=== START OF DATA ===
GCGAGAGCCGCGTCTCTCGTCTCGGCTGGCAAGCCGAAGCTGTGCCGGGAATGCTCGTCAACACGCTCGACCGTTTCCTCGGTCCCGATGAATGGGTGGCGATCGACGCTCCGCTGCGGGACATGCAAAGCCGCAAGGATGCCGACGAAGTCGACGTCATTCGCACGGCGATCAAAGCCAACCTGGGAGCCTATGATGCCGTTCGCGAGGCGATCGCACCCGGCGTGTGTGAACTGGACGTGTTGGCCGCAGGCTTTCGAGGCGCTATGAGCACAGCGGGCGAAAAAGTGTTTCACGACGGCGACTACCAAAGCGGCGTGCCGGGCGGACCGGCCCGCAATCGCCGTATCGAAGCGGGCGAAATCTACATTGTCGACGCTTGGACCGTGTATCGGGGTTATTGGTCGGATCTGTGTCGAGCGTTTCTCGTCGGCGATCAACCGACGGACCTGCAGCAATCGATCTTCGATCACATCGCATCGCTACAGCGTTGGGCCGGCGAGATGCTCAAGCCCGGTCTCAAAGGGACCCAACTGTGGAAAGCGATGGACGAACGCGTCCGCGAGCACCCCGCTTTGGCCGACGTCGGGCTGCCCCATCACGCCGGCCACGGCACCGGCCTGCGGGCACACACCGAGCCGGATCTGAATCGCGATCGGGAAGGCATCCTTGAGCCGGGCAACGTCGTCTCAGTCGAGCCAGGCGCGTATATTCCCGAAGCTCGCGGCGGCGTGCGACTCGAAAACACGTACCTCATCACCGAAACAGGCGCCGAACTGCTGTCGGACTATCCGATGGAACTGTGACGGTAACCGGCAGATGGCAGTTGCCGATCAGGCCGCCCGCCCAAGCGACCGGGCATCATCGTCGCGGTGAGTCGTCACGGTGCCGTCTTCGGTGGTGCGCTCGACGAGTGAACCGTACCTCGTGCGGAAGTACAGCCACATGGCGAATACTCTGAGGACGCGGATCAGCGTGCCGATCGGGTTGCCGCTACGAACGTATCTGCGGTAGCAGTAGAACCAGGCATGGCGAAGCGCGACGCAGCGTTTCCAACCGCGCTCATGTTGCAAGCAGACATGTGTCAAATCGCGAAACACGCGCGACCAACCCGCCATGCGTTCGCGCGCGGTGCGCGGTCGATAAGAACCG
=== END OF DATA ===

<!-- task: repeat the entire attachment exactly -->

GCGAGAGCCGCGTCTCTCGTCTCGGCTGGCAAGCCGAAGCTGTGCCGGGAATGCTCGTCAACACGCTCGACCGTTTCCTCGGTCCCGATGAATGGGTGGCGATCGACGCTCCGCTGCGGGACATGCAAAGCCGCAAGGATGCCGACGAAGTCGACGTCATTCGCACGGCGATCAAAGCCAACCTGGGAGCCTATGATGCCGTTCGCGAGGCGATCGCACCCGGCGTGTGTGAACTGGACGTGTTGGCCGCAGGCTTTCGAGGCGCTATGAGCACAGCGGGCGAAAAAGTGTTTCACGACGGCGACTACCAAAGCGGCGTGCCGGGCGGACCGGCCCGCAATCGCCGTATCGAAGCGGGCGAAATCTACATTGTCGACGCTTGGACCGTGTATCGGGGTTATTGGTCGGATCTGTGTCGAGCGTTTCTCGTCGGCGATCAACCGACGGACCTGCAGCAATCGATCTTCGATCACATCGCATCGCTACAGCGTTGGGCCGGCGAGATGCTCAAGCCCGGTCTCAAAGGGACCCAACTGTGGAAAGCGATGGACGAACGCGTCCGCGAGCACCCCGCTTTGGCCGACGTCGGGCTGCCCCATCACGCCGGCCACGGCACCGGCCTGCGGGCACACACCGAGCCGGATCTGAATCGCGATCGGGAAGGCATCCTTGAGCCGGGCAACGTCGTCTCAGTCGAGCCAGGCGCGTATATTCCCGAAGCTCGCGGCGGCGTGCGACTCGAAAACACGTACCTCATCACCGAAACAGGCGCCGAACTGCTGTCGGACTATCCGATGGAACTGTGACGGTAACCGGCAGATGGCAGTTGCCGATCAGGCCGCCCGCCCAAGCGACCGGGCATCATCGTCGCGGTGAGTCGTCACGGTGCCGTCTTCGGTGGTGCGCTCGACGAGTGAACCGTACCTCGTGCGGAAGTACAGCCACATGGCGAATACTCTGAGGACGCGGATCAGCGTGCCGATCGGGTTGCCGCTACGAACGTATCTGCGGTAGCAGTAGAACCAGGCATGGCGAAGCGCGACGCAGCGTTTCCAACCGCGCTCATGTTGCAAGCAGACATGTGTCAAATCGCGAAACACGCGCGACCAACCCGCCATGCGTTCGCGCGCGGTGCGCGGTCGATAAGAACCG